Introduction to Statistical Modeling with SAS/STAT Software

Latent Variable Models

Latent variable modeling involves variables that are not observed directly in your research. It has a relatively long history, dating back from the measure of general intelligence by common factor analysis (Spearman, 1904) to the emergence of modern-day structural equation modeling (Jöreskog 1973; Keesling 1972; Wiley 1973).

Latent variables are involved in almost all kinds of regression models. In a broad sense, all additive error terms in regression models are latent variables simply because they are not measured in research. Hereafter, however, a narrower sense of latent variables is used when referring to latent variable models. Latent variables are systematic unmeasured variables that are also referred to as factors. For example, in the following diagram a simple relation between Emotional Intelligence and Career Achievement is shown:

Figure 3.1:

In the diagram, both Emotional Intelligence and Career Achievement are treated as latent factors. They are hypothetical constructs in your model. You hypothesize that Emotional Intelligence is a "causal factor" or predictor of Career Achievement. The symbol $\beta $ represents the regression coefficient or the effect of Emotional Intelligence on Career Achievement. However, the "causal relationship" or prediction is not perfect. There is an error term $\delta $, which accounts for the unsystematic part of the prediction. You can represent the preceding diagram by using the following linear equation:

\[  \mbox{CA} = \beta \mbox{EI} + \delta  \]

where CA represents Career Achievement and EI represents Emotional Intelligence. The means of the latent factors in the linear model are arbitrary, and so they are assumed to be zero. The error variable $\delta $ also has a zero mean with an unknown variance. This equation represents the so-called "structural model," where the "true" relationships among latent factors are theorized.

In order to model this theoretical model with latent factors, some observed variables must somehow relate to these factors. This calls for the measurement models for latent factors. For example, Emotional Intelligence could be measured by some established tests. In these tests, individuals are asked to respond to certain special situations that involve stressful decision making, personal confrontations, and so on. Their responses to these situations are then rated by experts or a standardized scoring system. Suppose there are three such tests and the test scores are labeled as X1, X2 and X3, respectively. The measurement model for the latent factor Emotional Intelligence is specified as follows:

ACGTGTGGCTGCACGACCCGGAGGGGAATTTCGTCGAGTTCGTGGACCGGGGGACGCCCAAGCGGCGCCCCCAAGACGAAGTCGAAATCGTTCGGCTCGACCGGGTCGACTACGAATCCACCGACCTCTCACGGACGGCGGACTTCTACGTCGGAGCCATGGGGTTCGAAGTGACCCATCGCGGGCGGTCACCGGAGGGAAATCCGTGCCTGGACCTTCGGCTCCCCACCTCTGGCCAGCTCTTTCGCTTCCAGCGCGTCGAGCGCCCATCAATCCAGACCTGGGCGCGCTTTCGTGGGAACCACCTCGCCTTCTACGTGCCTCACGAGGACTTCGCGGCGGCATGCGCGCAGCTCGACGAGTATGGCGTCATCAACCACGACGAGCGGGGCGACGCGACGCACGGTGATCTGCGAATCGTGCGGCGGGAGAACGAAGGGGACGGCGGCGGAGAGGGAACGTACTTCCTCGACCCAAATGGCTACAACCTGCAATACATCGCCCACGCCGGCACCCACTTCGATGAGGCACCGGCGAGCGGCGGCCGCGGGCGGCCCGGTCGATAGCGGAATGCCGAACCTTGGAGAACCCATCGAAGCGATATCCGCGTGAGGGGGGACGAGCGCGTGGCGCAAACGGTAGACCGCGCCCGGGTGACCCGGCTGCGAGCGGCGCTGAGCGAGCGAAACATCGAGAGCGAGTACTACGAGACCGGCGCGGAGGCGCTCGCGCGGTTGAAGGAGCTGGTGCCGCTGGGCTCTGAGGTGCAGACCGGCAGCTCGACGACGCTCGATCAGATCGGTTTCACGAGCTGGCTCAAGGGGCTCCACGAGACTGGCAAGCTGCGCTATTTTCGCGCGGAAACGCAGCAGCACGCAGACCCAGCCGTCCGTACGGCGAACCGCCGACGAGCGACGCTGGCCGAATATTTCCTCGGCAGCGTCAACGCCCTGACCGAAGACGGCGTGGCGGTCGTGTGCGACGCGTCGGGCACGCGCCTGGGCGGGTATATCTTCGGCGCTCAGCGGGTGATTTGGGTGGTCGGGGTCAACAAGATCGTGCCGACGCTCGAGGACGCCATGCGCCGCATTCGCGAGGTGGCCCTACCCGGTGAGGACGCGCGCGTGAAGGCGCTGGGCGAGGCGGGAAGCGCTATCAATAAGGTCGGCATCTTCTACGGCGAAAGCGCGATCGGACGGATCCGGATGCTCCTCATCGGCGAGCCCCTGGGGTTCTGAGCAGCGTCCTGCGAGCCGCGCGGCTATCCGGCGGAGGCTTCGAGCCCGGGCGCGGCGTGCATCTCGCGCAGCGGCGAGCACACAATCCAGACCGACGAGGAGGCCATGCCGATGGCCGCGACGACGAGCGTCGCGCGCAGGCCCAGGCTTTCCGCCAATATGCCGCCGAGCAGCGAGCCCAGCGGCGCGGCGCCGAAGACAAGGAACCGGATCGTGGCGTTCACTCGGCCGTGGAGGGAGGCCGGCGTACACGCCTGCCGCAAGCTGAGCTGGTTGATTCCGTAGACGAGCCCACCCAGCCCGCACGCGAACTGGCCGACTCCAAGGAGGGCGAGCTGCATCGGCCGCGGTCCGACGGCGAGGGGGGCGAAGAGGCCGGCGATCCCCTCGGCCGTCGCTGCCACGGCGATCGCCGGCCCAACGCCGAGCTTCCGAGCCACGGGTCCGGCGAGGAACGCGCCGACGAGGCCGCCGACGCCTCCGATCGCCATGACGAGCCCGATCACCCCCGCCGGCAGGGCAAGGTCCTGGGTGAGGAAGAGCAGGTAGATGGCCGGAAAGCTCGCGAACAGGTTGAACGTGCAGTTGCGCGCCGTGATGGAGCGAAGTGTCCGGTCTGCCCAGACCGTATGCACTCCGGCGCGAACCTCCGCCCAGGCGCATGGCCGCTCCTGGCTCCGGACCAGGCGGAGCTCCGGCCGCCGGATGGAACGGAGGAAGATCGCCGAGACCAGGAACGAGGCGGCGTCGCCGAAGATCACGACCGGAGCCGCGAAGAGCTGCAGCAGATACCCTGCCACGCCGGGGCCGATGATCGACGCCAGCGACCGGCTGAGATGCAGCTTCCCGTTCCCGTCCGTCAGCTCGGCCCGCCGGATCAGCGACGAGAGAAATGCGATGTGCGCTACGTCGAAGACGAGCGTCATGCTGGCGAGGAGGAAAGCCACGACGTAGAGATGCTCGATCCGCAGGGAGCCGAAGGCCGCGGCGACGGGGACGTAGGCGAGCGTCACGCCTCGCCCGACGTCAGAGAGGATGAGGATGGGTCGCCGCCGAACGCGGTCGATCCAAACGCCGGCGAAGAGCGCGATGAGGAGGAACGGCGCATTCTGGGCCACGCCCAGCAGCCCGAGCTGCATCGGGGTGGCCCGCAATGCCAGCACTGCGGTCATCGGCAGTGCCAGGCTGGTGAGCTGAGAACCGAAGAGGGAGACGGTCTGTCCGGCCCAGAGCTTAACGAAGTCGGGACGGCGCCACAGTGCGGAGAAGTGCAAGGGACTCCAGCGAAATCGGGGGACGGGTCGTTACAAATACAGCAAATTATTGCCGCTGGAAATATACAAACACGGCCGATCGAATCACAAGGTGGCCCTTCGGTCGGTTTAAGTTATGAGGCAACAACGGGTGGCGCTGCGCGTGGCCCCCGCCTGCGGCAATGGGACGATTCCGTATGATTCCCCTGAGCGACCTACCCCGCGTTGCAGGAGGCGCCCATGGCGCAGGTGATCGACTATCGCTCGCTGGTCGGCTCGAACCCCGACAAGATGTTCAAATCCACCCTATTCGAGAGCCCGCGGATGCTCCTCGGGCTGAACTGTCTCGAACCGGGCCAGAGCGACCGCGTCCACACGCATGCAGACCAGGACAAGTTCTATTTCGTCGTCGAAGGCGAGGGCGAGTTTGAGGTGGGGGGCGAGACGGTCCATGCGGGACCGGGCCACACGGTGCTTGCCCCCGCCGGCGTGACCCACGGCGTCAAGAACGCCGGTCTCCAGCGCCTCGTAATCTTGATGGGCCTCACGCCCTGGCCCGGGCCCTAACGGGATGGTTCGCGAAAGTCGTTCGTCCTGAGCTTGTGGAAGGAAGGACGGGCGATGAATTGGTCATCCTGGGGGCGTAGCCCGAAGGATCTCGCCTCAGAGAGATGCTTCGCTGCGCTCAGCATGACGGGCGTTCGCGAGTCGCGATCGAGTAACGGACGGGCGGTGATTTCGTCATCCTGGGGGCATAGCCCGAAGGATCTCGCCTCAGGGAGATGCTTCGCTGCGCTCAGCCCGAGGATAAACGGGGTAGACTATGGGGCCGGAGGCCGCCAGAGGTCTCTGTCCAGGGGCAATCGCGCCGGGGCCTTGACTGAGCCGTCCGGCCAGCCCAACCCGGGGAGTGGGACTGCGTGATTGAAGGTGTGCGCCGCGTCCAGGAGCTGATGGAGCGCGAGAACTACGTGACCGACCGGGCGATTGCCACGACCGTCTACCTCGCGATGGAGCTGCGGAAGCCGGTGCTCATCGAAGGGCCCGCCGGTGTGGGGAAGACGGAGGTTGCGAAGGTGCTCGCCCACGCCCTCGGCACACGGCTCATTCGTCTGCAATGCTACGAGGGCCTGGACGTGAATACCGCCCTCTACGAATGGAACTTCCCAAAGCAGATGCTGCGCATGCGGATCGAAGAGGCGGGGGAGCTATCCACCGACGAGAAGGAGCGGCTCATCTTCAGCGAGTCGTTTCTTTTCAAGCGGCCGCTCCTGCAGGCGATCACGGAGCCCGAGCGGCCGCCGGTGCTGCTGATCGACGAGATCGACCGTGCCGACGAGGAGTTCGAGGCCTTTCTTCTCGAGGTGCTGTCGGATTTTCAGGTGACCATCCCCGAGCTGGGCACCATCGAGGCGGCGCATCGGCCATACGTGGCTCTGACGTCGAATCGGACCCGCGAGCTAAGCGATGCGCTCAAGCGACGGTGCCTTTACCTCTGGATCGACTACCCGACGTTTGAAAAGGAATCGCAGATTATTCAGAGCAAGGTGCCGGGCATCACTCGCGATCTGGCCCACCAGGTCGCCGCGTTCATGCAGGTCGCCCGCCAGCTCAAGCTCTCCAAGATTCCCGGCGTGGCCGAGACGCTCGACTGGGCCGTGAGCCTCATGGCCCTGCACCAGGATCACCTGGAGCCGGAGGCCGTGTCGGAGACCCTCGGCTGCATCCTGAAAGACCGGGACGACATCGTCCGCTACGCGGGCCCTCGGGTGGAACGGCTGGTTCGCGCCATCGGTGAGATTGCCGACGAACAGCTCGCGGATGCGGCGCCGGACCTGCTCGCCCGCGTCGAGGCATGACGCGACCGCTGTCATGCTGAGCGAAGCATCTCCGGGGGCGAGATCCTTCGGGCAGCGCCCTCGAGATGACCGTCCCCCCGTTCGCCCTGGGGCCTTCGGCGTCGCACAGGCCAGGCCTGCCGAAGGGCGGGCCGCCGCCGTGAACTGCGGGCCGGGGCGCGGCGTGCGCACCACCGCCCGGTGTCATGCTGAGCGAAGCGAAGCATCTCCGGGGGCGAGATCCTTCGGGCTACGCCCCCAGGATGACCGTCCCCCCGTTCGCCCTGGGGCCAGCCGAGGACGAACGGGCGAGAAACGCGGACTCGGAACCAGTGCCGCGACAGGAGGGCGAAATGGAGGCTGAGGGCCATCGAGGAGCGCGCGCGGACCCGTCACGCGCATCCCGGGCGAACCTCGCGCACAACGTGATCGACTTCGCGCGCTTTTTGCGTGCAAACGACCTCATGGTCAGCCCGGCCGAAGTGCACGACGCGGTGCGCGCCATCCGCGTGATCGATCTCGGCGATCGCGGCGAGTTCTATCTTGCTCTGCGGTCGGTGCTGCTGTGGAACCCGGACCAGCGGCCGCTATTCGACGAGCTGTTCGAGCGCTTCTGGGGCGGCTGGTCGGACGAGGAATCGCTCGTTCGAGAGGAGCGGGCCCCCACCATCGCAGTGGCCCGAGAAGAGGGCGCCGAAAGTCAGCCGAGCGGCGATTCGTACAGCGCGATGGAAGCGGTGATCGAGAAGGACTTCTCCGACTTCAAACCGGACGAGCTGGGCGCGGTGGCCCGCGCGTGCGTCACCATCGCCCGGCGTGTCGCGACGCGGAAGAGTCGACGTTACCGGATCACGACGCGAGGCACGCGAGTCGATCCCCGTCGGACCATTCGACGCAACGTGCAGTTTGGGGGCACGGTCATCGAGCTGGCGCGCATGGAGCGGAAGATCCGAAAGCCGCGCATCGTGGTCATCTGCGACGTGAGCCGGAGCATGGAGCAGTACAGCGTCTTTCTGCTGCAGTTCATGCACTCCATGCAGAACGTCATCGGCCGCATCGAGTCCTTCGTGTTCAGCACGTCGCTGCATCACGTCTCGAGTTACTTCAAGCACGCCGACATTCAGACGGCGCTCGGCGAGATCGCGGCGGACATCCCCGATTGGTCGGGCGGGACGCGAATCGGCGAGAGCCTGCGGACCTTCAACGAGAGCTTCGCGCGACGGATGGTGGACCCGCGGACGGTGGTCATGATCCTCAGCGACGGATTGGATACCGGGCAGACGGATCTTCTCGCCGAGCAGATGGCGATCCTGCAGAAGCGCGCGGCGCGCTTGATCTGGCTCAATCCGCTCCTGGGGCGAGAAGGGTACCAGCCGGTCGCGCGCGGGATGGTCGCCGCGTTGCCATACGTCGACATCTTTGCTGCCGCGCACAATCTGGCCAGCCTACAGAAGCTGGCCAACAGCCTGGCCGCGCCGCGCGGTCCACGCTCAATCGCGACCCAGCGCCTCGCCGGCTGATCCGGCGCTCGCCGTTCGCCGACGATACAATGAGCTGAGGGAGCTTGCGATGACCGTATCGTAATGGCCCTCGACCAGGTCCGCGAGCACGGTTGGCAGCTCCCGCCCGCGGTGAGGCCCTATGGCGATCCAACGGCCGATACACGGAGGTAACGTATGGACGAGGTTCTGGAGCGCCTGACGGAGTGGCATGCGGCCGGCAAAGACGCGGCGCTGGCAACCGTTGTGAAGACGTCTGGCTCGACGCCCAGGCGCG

\begin{eqnarray*}  \mbox{X1} &  = a_1 \mbox{EI} + e_1\\ \mbox{X2} &  = a_2 \mbox{EI} + e_2\\ \mbox{X3} &  = a_3 \mbox{EI} + e_3 \end{eqnarray*}

where $a_1$, $a_2$, and $a_3$ are regression coefficients and $e_1$, $e_2$, and $e_3$ are measurement errors. Measurement errors are assumed to be independent of the latent factors EI and CA. In the measurement model, X1, X2, and X3 are called the indicators of the latent variable EI. These observed variables are assumed to be centered in the model, and therefore no intercept terms are needed. Each of the indicators is a scaled measurement of the latent factor EI plus a unique error term.

Similarly, you need to have a measurement model for the latent factor CA. Suppose that there are four observed indicators Y1, Y2, Y3, and Y4 (for example, Job Status) for this latent factor. The measurement model for CA is specified as follows: